CRAWLERS: This museum patron reads every single bit of text, looks and studies at every piece of media, perhaps multiple times, and me even go through exhibits more than once.
Back to Basics—Learning Objectives
To really tackle what the learning game will be about two things have to be done.
- Decide what is going to be the subject, which in this case is easy: the first one, Locate.
- Remember the learning objectives: if the game isn’t covering at least one of the learning objectives, it is going to be a dissonant and frustrating learning experience.
So, what are the Locate learning objectives?
- SURVEY. Identify, (1) the primary means by which archaeologists identify the location of cultural sites, and (2) the means by which systematic survey is achieved;
- IDENTIFY. Recognize the characteristics of ubiquitous metal and non-metal artefacts in the archaeological record;
- CHRONOLOGY. Identify the primary means by which archaeologists can date a site in historical contexts: stratigraphy, and artefact dating; and
- CONSERVE: Discuss the primary conservation technique for iron artefacts and demonstrate awareness of the differences between non-iron conservation types.
Of these LOs, the first three—Survey, Identify, and Chronology—lend themselves most readily to a single, scenario-based learning game. While conservation is a primary concern once artefacts have been removed from the ground, in the context of the L.E.A.R.N. Online syllabus, in this expedition it was included as something of primary interest to the avocational metal detectorists.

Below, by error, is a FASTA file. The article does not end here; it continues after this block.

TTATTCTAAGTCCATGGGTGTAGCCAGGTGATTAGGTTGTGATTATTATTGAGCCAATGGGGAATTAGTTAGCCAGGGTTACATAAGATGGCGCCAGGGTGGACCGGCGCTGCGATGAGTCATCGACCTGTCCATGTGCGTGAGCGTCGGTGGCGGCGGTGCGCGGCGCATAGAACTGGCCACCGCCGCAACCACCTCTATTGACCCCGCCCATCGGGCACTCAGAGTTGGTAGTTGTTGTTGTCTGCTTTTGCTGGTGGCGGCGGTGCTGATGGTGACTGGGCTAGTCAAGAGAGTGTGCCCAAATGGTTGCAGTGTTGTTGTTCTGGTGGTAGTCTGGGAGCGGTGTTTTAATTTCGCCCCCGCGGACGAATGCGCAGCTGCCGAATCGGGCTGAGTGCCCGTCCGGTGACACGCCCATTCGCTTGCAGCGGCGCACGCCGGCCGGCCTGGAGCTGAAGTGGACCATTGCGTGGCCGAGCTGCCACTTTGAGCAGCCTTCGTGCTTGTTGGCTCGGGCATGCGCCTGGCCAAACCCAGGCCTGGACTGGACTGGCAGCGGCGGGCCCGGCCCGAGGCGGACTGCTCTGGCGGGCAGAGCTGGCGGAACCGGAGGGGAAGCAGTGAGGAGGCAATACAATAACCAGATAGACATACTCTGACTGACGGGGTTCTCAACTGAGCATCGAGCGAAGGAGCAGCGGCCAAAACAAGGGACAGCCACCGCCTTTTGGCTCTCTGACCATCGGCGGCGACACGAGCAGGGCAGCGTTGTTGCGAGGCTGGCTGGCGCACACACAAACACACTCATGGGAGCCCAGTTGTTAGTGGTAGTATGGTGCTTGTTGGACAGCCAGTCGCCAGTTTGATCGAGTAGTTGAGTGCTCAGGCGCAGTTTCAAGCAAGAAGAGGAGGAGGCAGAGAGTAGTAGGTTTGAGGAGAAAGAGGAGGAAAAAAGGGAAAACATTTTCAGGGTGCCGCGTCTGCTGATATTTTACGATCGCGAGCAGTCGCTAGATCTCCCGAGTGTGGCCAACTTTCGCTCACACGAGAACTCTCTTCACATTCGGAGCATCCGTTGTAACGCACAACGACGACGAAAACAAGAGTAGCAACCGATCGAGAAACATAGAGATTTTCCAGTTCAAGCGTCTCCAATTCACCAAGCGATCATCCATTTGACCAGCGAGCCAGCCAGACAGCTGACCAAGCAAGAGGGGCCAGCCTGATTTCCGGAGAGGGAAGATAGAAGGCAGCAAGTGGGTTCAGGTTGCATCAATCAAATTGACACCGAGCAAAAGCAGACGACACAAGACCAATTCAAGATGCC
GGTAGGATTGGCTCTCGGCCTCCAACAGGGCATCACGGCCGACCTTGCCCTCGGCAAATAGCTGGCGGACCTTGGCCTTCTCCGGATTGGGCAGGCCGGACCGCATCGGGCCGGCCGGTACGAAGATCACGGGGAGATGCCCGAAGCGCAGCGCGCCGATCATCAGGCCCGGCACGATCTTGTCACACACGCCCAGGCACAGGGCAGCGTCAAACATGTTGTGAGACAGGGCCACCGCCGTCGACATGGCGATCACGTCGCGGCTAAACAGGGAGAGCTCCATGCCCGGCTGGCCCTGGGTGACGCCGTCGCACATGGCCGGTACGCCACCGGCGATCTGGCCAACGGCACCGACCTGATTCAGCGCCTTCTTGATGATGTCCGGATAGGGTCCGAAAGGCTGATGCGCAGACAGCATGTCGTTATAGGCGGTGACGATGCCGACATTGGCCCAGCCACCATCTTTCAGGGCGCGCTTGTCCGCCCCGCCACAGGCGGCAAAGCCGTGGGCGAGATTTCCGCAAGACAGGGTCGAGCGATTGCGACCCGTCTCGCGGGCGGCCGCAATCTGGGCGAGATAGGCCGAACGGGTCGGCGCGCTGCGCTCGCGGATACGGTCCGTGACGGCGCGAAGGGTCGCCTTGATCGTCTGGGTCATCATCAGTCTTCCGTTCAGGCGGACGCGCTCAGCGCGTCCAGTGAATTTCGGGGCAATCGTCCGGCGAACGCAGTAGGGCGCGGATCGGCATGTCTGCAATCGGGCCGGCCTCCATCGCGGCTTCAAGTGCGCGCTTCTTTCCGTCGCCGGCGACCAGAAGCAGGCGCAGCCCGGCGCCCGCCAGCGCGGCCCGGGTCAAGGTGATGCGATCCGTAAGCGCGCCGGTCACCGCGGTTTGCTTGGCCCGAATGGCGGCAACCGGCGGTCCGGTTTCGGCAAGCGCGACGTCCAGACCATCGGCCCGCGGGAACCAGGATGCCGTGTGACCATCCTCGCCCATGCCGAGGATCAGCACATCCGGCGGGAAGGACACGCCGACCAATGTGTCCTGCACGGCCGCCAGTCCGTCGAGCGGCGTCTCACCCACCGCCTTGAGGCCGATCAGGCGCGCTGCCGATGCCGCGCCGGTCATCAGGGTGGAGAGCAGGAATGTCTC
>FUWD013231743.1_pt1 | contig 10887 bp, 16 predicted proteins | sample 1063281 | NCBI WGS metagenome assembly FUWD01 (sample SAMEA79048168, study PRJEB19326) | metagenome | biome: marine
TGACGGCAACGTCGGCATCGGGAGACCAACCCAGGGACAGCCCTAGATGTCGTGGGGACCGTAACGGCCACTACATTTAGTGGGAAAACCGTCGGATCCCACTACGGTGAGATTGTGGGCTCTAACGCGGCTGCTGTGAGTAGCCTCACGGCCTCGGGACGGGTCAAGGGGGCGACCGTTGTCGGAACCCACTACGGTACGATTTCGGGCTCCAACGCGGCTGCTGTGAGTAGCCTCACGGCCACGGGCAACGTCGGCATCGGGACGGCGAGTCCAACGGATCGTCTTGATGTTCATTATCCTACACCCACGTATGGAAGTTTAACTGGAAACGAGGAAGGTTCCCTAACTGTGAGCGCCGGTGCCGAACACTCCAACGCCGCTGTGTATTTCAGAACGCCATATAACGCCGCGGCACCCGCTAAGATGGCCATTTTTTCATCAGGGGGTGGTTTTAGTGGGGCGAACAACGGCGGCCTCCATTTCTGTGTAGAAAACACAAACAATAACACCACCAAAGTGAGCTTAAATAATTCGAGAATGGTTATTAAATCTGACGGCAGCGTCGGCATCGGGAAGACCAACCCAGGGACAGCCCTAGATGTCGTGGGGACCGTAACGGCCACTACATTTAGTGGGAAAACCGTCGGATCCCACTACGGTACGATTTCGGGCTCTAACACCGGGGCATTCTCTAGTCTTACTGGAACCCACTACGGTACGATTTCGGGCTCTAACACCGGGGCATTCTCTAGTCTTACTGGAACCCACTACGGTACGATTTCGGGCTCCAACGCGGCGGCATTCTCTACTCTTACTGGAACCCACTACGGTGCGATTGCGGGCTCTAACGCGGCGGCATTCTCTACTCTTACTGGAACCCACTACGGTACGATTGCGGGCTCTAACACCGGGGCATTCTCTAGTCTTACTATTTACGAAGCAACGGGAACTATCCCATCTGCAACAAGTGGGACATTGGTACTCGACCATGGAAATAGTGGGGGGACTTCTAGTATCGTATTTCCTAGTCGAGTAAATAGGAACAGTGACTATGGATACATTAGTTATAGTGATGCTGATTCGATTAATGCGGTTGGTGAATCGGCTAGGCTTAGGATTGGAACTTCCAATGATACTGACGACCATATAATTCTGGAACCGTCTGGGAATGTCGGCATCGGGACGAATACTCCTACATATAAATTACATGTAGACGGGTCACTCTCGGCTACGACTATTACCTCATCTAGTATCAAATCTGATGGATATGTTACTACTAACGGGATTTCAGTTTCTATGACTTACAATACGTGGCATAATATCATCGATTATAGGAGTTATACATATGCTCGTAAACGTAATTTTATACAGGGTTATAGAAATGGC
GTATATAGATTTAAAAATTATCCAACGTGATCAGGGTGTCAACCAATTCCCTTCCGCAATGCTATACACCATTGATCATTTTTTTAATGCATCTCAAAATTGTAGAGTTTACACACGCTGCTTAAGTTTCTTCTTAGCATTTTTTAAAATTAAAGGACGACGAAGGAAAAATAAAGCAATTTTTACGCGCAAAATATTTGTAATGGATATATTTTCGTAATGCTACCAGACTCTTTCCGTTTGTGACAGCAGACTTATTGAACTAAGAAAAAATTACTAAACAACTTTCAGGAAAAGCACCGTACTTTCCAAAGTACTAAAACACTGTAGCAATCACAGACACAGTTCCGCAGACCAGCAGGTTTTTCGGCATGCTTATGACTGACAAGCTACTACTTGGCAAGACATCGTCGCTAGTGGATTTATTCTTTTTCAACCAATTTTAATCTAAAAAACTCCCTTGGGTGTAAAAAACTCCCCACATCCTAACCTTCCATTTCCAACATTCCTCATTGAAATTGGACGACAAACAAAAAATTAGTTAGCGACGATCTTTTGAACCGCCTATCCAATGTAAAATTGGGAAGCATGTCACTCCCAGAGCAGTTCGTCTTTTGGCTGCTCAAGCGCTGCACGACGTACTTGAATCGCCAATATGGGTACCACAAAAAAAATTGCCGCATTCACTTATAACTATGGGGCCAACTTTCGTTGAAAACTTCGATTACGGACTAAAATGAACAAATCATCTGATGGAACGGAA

The Basic Premise of the Game
The successive approximation model (SAM) for design often requires the instructional designer (ID) to come up with ideas for a curriculum, learning objectives, methods that these will be achieved and measured, etc. Then, in the so-called “savvy start,” they work with subject matter experts (SMEs) and other stakeholders to begin to dial into the specifics of the course. Thereafter it’s up to small, successive and iterative design improvements. Start small, fail small.
Luckily, in this case, I happen to be both the ID and SME. Call me, errr, Smeid (shades of Lord of the Ring)…
So, the gist. For the first LO, we basically need to illustrate the advantages and disadvantages of systematic survey, or the avocational metal detectorists following their ‘gut’ and ‘eye’ (read: experience with the lay of the land) and the archaeologist using grid-based survey methods. As what we are trying to illustrate here is the use of the metal detector as a rapid remote sensing device, assigning a budget to a survey program, having a grid that the learner has to apply different methods to, and getting data from those selections seems like an obvious move forward. It gives multiple insights from both survey and data recovery strategies, as well as putting that positive spin on avocational metal detectorists (there is a long and troubled history between the two groups).
This process will reveal to the learner a series of data from the different survey types employed within their budget. This gets us to the second LO, where the learner will have to identify what artefacts are and what their time period is (luckily, the third LO).
And with that...
This post is long enough. I retroactively call this Post I in a series dedicated to designing the Locate learning game. In Part II, we’ll explore in more detail the variables and game mechanics that will be required, as well as begin to storyboard out both of those.